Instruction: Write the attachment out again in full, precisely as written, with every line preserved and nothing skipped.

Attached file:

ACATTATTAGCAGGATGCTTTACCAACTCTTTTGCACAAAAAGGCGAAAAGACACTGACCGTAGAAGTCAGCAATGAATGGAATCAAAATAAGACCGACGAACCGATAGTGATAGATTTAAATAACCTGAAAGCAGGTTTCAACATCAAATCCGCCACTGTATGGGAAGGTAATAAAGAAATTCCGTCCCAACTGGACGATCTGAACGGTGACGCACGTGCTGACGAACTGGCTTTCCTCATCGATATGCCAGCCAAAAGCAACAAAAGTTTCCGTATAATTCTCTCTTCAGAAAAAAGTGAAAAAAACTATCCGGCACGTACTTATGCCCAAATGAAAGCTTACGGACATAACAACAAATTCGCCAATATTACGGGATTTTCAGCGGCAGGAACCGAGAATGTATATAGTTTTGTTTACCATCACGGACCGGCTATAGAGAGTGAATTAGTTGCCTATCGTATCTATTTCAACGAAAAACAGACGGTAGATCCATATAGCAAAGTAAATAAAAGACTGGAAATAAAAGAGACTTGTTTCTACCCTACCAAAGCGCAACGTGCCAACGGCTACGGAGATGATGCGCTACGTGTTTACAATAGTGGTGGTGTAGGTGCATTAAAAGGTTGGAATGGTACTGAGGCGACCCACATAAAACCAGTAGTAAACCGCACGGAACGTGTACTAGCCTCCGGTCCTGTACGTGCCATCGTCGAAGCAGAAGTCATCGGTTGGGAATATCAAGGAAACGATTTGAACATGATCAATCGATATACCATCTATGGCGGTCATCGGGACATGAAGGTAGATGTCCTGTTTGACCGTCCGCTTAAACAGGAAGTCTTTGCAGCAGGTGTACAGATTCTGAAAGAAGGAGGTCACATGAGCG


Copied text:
ACATTATTAGCAGGATGCTTTACCAACTCTTTTGCACAAAAAGGCGAAAAGACACTGACCGTAGAAGTCAGCAATGAATGGAATCAAAATAAGACCGACGAACCGATAGTGATAGATTTAAATAACCTGAAAGCAGGTTTCAACATCAAATCCGCCACTGTATGGGAAGGTAATAAAGAAATTCCGTCCCAACTGGACGATCTGAACGGTGACGCACGTGCTGACGAACTGGCTTTCCTCATCGATATGCCAGCCAAAAGCAACAAAAGTTTCCGTATAATTCTCTCTTCAGAAAAAAGTGAAAAAAACTATCCGGCACGTACTTATGCCCAAATGAAAGCTTACGGACATAACAACAAATTCGCCAATATTACGGGATTTTCAGCGGCAGGAACCGAGAATGTATATAGTTTTGTTTACCATCACGGACCGGCTATAGAGAGTGAATTAGTTGCCTATCGTATCTATTTCAACGAAAAACAGACGGTAGATCCATATAGCAAAGTAAATAAAAGACTGGAAATAAAAGAGACTTGTTTCTACCCTACCAAAGCGCAACGTGCCAACGGCTACGGAGATGATGCGCTACGTGTTTACAATAGTGGTGGTGTAGGTGCATTAAAAGGTTGGAATGGTACTGAGGCGACCCACATAAAACCAGTAGTAAACCGCACGGAACGTGTACTAGCCTCCGGTCCTGTACGTGCCATCGTCGAAGCAGAAGTCATCGGTTGGGAATATCAAGGAAACGATTTGAACATGATCAATCGATATACCATCTATGGCGGTCATCGGGACATGAAGGTAGATGTCCTGTTTGACCGTCCGCTTAAACAGGAAGTCTTTGCAGCAGGTGTACAGATTCTGAAAGAAGGAGGTCACATGAGCG